nois, Colonel Babcock, in the old breastwork, his left resting on the Chewalla road, with two pieces of First Missouri Battery; the right of the Fifteenth Michigan across the road, resting on battery; Captain Richardson on the left of the Fifteenth Michigan, and on the right of the Fifty-seventh Illinois, Colonel Hurlbut, his left resting on the Memphis and Charleston Railroad. About this time Colonel Oliver was shelling the woods. I ordered him to cease firing. I then threw out three companies of my brigade and one of the Fifteenth Michigan, to deploy as skirmishers, in order to ascertain the position of the enemy. They were soon driven with heavy loss.
The rebels advanced in solid columns to carry my position by storm. Four pieces of artillery opened on them with grape and canister. The whole line was heavily engaged. The officers and men stood up to the work like veteran soldier and repulsed them with great loss. They fled in wild confusion, leaving their dead and wounded on the field. I remained in the same position, and selected four men out of each skirmishing company to go forward and ascertain as near as possible the design of the enemy. Captain Busse, in command of the skirmishers, reported the enemy in force. I had thrown out a small detachment on my extreme right to watch the movements of the enemy. The firing became general along the line. The enemy were checked, but they soon received re-enforcements. On they came in solid mass in close column by battalion and attempted to carry my position by storm. My men fought splendidly. At 11.30 o'clock two of my 6-pounders became disabled. The enemy came on with an overwhelming force, turning my right. I was compelled to retire a short distance, selected a position about three-quarters of a mile in the rear of my first position, and formed in battle in battle line with two fresh regiments, the Fiftieth Illinois and Seventeenth Wisconsin. It was just 12 o'clock. I called the officers together and told them my instructions were to hold my position. We remained here but a short time. We received a fire on our flank, and were compelled to change front parallel with and near the Memphis and Charleston Railroad. I gave them orders to depend on the bayonet. Finding myself nearly surrounded, the only alternative was to charge, in order to gain time to retire.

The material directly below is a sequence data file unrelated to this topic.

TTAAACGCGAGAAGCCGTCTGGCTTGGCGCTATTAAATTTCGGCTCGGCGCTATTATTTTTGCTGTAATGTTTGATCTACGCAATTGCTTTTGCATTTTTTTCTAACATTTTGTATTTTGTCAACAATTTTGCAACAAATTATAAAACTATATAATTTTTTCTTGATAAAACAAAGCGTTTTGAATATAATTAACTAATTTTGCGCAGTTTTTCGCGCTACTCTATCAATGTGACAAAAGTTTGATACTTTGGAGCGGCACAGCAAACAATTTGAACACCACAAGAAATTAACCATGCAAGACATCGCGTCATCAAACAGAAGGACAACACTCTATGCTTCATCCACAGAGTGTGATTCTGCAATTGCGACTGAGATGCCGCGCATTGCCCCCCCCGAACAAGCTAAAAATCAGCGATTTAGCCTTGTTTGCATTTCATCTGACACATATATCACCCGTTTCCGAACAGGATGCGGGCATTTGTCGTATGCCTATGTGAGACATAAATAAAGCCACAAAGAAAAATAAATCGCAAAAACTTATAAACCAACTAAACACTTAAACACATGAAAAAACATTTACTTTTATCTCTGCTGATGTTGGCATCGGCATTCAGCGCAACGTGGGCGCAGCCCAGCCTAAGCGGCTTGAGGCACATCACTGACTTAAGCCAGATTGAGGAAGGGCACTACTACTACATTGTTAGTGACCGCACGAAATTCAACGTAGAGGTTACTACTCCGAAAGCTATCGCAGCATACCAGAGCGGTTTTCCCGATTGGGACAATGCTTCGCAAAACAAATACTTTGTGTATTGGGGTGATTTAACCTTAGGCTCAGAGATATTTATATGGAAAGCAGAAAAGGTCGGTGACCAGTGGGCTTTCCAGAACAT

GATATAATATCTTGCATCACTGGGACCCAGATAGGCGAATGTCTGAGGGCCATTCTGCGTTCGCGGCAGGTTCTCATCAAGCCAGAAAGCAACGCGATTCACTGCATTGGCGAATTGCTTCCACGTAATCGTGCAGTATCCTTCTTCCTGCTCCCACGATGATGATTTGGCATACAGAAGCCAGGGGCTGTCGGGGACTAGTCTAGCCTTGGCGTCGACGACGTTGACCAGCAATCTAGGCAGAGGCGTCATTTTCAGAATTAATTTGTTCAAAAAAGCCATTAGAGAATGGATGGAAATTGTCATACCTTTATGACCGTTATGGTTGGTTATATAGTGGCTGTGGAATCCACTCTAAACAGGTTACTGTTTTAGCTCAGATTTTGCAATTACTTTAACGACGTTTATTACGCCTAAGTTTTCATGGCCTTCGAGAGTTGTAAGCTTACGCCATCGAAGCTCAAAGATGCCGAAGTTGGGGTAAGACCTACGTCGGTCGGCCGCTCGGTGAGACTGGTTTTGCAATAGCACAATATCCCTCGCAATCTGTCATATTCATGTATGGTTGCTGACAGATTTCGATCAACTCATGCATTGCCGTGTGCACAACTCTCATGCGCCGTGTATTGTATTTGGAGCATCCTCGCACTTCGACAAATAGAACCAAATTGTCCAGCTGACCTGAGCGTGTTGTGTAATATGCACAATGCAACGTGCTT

The regiments that took part in the charge were the Seventh Illinois, Colonel Babcock; Fifty-seventh Illinois, Lieutenant-Colonel Hurlbut; Fiftieth Illinois, Lieutenant-Colonel Swarthout, and Seventeenth Wisconsin, Colonel Doran. It was done in splendid style, driving the enemy half a mile. I then ordered the brigade to retire across the railroad, and encamped for the night near the general hospital.
I left the field at 4 o'clock, and was not able to take the field the following day, on account of a wound I received in the morning about 9 o'clock. The report of the loss in the two day's fight has been made to you by Colonel Du Bois.
I cannot close, however, without mentioning the bravery and daring displayed on that day by my staff. They are Lieutenant C. W. Rosenthal, acting assistant adjutant-general; Lieutenant J. W. Harris, acting brigade quartermaster. I would also especially mention Sergeant Shurtleff, of Company A, Fifty-seventh Illinois Volunteers, who was temporarily attached on my staff, and who showed much coolness and bravery during the battle.
S. D. BALDWIN,
Colonel Fifty-seventh Regiment Ill. Vols., Commanding 3rd Brigadier, 2nd Div.
Captain J. LOVELL,
Assistant Adjutant-General, Second Division.